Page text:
Jalapeños en Escabeche – Preserving the Harvest

Escabeche is a pickling technique that was brought from Spain to its many colonies; the main difference from quick pickling in a hot vinegary liquid, is the addition of a pre-cooking step for at least some of the ingredients, usually in oil, which elevates the complexity of flavours in both the main ingredients and the aromatics.  Spanish recipes usually involve meat, especially fish; Mexican cooks’ conceit of their creativity drew them not only to adopt these recipes, but to extend their use to New World ingredients, most notably in this brilliant example with jalapeño peppers and any vegetables available from a bumper crop (either from one’s backyard or the market).

Escabeche Style Pickled Jalapeños –

Jalapeños en Escabeche

Printable recipe: Escabeche Style Pickled Jalapeños

Ingredients (approx. yield: 6 cups)

1 lb (454 g) jalapeño peppers
1 white onion
4 cloves garlic
2 carrots
½ head cauliflower (or other vegetables available: button mushrooms, zucchini, etc.)
¾ cup water
½ cup white wine vinegar (or apple cider; plain white vinegar will do if nothing else is available)
1 tbsp salt, or more, to taste
2 tbsp olive oil (or any other vegetable oil)
4 bay leaves (or 1 tbsp dry oregano)
½ tsp black peppercorns

Traditional Mexican recipes use either whole peppers, or rajas – strips; the neat strips are my personal favourite, because they may be scooped directly into sandwiches and stews without having to deal with seeds and stems. I sliced the stem off first, then cut each pepper in half, lengthwise.  The seeds were removed with the tip of the knife, and the cleaned halves were sliced again lengthwise into four or six strips, depending on the size of the pepper:

slicing jalapenos
I peeled the onion, and cut it into eight wedges; then I peeled the garlic cloves, and set them aside; the carrots were washed, peeled and sliced into thin coins (1/8 inch, 3-4 mm); I divided the cauliflower (my husband’s favourite) and saved one half for other use, then cut the other half into small florets, which I washed and drained.  All the ingredients were ready to start the escabeche:

ingredients for jalapenos en escabeche

In a small pan, I mixed the water, vinegar and salt, stirring over low-medium heat until the salt dissolved, and then I kept it simmering at low heat. Meanwhile, in a large pot, I sautéed the onion and garlic in the oil over medium heat, until the onion turned translucent (photo below, left); I incorporated the rest of the vegetables, coating with the oil, and mixing with the aromatics (right):

After a couple of minutes, I added the peppercorns and bay leaves (note: oregano and other herbs are often used instead of, or in addition to, the bay leaves, but I prefer to avoid the resulting particles in the brine, and sometimes grainy texture on the veggies.)  I followed by adding the reserved hot pickling liquid:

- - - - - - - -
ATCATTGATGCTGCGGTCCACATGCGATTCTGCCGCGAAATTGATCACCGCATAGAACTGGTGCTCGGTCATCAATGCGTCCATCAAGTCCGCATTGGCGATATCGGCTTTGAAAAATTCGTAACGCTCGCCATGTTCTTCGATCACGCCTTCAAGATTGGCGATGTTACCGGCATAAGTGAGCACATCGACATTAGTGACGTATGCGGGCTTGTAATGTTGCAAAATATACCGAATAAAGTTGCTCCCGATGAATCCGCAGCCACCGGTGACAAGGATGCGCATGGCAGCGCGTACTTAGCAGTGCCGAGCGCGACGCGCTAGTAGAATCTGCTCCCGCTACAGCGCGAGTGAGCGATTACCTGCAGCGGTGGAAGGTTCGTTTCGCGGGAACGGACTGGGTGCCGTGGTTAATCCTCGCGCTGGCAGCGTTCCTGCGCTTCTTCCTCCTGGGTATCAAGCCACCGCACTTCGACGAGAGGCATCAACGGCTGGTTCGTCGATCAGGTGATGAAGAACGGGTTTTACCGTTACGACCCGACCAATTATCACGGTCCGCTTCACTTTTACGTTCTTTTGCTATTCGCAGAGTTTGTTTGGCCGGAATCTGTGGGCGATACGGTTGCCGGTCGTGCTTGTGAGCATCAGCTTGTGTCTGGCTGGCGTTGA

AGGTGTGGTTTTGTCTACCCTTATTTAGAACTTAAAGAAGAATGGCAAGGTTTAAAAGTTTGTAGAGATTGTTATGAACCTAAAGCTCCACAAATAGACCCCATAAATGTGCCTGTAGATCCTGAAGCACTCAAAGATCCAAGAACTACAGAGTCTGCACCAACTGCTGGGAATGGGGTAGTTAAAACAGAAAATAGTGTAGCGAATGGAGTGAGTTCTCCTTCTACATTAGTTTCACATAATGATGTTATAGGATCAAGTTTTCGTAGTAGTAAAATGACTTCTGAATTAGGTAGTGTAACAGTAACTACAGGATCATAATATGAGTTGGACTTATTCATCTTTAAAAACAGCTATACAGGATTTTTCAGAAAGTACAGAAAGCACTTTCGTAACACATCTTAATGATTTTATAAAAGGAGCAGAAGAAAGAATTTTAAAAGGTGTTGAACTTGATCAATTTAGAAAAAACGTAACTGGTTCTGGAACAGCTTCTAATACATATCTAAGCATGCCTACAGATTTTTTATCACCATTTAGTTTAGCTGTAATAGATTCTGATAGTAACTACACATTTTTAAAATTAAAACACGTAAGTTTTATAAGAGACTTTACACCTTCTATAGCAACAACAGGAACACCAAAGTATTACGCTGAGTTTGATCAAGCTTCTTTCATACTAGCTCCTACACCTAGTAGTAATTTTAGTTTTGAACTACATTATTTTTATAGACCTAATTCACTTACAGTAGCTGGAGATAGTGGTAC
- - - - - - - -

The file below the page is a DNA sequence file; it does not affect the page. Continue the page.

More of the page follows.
pickled jalapenos with vegetablesI like my vegetables on the crunchy side, so I let them cook at low heat for just five minutes, then removed from the heat and covered the pot, allowing the mix to rest for about ten minutes. I transferred the solids to clean and dry Mason jars using a slotted spoon, then poured the liquid over to fill, leaving about ½ inch (12.5 mm) spacing from the rim. I closed the jars, and let them reach room temperature, undisturbed. For this batch, I got 6 cups of this delicious mixed vegetable escabeche:

 

I took the cooled bottles to the fridge, which were to be left untouched for at least twelve hours. The next day, I had the last of my backyard Swiss chard begging to be harvested and eaten (well, that was probably me wanting to eat it). I made an omelette with the chard, some cheese and chopped onions, and my husband and I enjoyed the first of the escabeche on tortas (Mexican sandwiches):

swisschard and onion omelette torta

The pickled vegetables looked vibrant on top of the eggs, while their tangy brine was being absorbed by the omelette; extra veggies on the side rounded up the perfect lunch.

As the escabeche aged in the fridge, the vegetables absorbed more spiciness from the peppers, and everything matured into an even bigger blast of flavours and textures; my only complaint is the strange disappearance of most of the cauliflower florets …


My spicy recipe will fit right in with the tantalizing Indian food photos from this week’s Tummy Tuesday hosted by Mary @Cactus Catz.

Advertisements

19 thoughts on “Jalapeños en Escabeche – Preserving the Harvest

  1. love how brightly colored the bottled pickles are instead of all one color like dill pickles. Our local burrito place has your kind of pickles. I love how crunchy, spicy and vinegary they are– a bunch of taste sensations all at one time. Yours look really tasty!

    Liked by 1 person

Leave a Reply

Fill in your details below or click an icon to log in:

WordPress.com Logo

You are commenting using your WordPress.com account. Log Out /  Change )

Google+ photo

You are commenting using your Google+ account. Log Out /  Change )

Twitter picture

You are commenting using your Twitter account. Log Out /  Change )

Facebook photo

You are commenting using your Facebook account. Log Out /  Change )

Connecting to %s